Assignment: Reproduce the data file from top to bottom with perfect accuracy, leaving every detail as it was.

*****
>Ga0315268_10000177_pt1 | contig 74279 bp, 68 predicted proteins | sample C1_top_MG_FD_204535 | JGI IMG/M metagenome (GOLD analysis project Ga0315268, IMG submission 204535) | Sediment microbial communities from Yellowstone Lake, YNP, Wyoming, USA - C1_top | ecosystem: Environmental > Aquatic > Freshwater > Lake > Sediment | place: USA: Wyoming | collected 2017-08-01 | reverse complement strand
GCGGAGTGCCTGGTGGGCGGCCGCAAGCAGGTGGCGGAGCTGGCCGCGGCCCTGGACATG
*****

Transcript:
>Ga0315268_10000177_pt1 | contig 74279 bp, 68 predicted proteins | sample C1_top_MG_FD_204535 | JGI IMG/M metagenome (GOLD analysis project Ga0315268, IMG submission 204535) | Sediment microbial communities from Yellowstone Lake, YNP, Wyoming, USA - C1_top | ecosystem: Environmental > Aquatic > Freshwater > Lake > Sediment | place: USA: Wyoming | collected 2017-08-01 | reverse complement strand
GCGGAGTGCCTGGTGGGCGGCCGCAAGCAGGTGGCGGAGCTGGCCGCGGCCCTGGACATG